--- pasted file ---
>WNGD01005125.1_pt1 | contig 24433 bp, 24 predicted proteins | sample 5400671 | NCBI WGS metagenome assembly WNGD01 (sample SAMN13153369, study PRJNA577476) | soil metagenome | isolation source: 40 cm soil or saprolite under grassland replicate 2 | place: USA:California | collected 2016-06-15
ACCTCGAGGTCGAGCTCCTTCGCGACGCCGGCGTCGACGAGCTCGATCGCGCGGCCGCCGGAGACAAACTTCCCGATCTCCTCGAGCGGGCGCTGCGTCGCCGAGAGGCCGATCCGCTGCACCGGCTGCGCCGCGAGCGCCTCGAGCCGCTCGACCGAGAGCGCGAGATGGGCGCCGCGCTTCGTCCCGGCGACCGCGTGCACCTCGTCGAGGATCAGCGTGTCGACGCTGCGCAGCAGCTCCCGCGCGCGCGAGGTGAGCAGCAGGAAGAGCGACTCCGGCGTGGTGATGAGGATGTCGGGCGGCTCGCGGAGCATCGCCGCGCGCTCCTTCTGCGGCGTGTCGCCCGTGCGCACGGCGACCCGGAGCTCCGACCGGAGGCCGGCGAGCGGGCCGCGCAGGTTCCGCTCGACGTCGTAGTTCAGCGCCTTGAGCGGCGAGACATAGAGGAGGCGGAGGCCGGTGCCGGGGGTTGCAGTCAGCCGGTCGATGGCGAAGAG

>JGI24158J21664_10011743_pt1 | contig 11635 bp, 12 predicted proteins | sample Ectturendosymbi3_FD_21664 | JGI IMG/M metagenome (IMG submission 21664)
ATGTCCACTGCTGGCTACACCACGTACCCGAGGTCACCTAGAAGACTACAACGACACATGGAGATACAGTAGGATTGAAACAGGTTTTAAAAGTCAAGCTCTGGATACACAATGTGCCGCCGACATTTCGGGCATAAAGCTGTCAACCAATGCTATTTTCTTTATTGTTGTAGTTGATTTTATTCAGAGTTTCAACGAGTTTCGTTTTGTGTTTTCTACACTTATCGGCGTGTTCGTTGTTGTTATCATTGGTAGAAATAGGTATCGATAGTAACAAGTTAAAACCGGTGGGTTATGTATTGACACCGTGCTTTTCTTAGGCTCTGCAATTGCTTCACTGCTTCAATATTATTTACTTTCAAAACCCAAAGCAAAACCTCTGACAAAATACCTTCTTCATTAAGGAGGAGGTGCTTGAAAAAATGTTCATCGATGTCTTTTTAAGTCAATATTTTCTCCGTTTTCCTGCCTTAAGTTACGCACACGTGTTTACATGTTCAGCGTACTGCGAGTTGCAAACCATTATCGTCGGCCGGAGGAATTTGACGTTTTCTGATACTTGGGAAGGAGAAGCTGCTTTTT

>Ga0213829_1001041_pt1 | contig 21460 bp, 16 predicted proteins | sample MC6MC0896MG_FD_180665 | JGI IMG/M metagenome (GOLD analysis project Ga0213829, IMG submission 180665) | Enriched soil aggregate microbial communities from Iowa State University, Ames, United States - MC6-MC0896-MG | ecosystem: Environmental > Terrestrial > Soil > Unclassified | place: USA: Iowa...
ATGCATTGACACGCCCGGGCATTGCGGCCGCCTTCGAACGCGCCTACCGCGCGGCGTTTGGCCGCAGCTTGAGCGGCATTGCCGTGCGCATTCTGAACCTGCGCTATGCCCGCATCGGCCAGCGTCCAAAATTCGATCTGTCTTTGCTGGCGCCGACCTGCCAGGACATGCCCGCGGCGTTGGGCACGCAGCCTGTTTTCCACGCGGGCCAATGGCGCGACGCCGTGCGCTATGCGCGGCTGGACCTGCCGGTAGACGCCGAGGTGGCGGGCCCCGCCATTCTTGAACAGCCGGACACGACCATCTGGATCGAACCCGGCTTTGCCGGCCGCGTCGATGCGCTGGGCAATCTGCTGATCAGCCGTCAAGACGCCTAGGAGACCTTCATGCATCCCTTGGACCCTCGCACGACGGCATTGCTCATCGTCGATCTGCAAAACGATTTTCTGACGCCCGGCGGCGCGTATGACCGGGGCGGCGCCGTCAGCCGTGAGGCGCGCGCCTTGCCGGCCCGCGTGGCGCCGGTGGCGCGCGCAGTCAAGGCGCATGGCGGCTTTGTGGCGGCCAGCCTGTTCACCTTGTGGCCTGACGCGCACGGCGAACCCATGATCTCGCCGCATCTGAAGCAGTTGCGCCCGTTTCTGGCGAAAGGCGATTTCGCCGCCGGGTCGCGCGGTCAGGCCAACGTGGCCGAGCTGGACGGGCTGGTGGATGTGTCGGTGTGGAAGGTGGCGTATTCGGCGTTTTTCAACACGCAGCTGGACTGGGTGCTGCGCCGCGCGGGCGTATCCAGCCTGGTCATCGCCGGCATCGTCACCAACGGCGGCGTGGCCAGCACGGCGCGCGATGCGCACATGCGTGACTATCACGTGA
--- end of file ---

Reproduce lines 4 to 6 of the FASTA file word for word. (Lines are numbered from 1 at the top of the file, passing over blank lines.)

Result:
ATGTCCACTGCTGGCTACACCACGTACCCGAGGTCACCTAGAAGACTACAACGACACATGGAGATACAGTAGGATTGAAACAGGTTTTAAAAGTCAAGCTCTGGATACACAATGTGCCGCCGACATTTCGGGCATAAAGCTGTCAACCAATGCTATTTTCTTTATTGTTGTAGTTGATTTTATTCAGAGTTTCAACGAGTTTCGTTTTGTGTTTTCTACACTTATCGGCGTGTTCGTTGTTGTTATCATTGGTAGAAATAGGTATCGATAGTAACAAGTTAAAACCGGTGGGTTATGTATTGACACCGTGCTTTTCTTAGGCTCTGCAATTGCTTCACTGCTTCAATATTATTTACTTTCAAAACCCAAAGCAAAACCTCTGACAAAATACCTTCTTCATTAAGGAGGAGGTGCTTGAAAAAATGTTCATCGATGTCTTTTTAAGTCAATATTTTCTCCGTTTTCCTGCCTTAAGTTACGCACACGTGTTTACATGTTCAGCGTACTGCGAGTTGCAAACCATTATCGTCGGCCGGAGGAATTTGACGTTTTCTGATACTTGGGAAGGAGAAGCTGCTTTTT

>Ga0213829_1001041_pt1 | contig 21460 bp, 16 predicted proteins | sample MC6MC0896MG_FD_180665 | JGI IMG/M metagenome (GOLD analysis project Ga0213829, IMG submission 180665) | Enriched soil aggregate microbial communities from Iowa State University, Ames, United States - MC6-MC0896-MG | ecosystem: Environmental > Terrestrial > Soil > Unclassified | place: USA: Iowa...
ATGCATTGACACGCCCGGGCATTGCGGCCGCCTTCGAACGCGCCTACCGCGCGGCGTTTGGCCGCAGCTTGAGCGGCATTGCCGTGCGCATTCTGAACCTGCGCTATGCCCGCATCGGCCAGCGTCCAAAATTCGATCTGTCTTTGCTGGCGCCGACCTGCCAGGACATGCCCGCGGCGTTGGGCACGCAGCCTGTTTTCCACGCGGGCCAATGGCGCGACGCCGTGCGCTATGCGCGGCTGGACCTGCCGGTAGACGCCGAGGTGGCGGGCCCCGCCATTCTTGAACAGCCGGACACGACCATCTGGATCGAACCCGGCTTTGCCGGCCGCGTCGATGCGCTGGGCAATCTGCTGATCAGCCGTCAAGACGCCTAGGAGACCTTCATGCATCCCTTGGACCCTCGCACGACGGCATTGCTCATCGTCGATCTGCAAAACGATTTTCTGACGCCCGGCGGCGCGTATGACCGGGGCGGCGCCGTCAGCCGTGAGGCGCGCGCCTTGCCGGCCCGCGTGGCGCCGGTGGCGCGCGCAGTCAAGGCGCATGGCGGCTTTGTGGCGGCCAGCCTGTTCACCTTGTGGCCTGACGCGCACGGCGAACCCATGATCTCGCCGCATCTGAAGCAGTTGCGCCCGTTTCTGGCGAAAGGCGATTTCGCCGCCGGGTCGCGCGGTCAGGCCAACGTGGCCGAGCTGGACGGGCTGGTGGATGTGTCGGTGTGGAAGGTGGCGTATTCGGCGTTTTTCAACACGCAGCTGGACTGGGTGCTGCGCCGCGCGGGCGTATCCAGCCTGGTCATCGCCGGCATCGTCACCAACGGCGGCGTGGCCAGCACGGCGCGCGATGCGCACATGCGTGACTATCACGTGA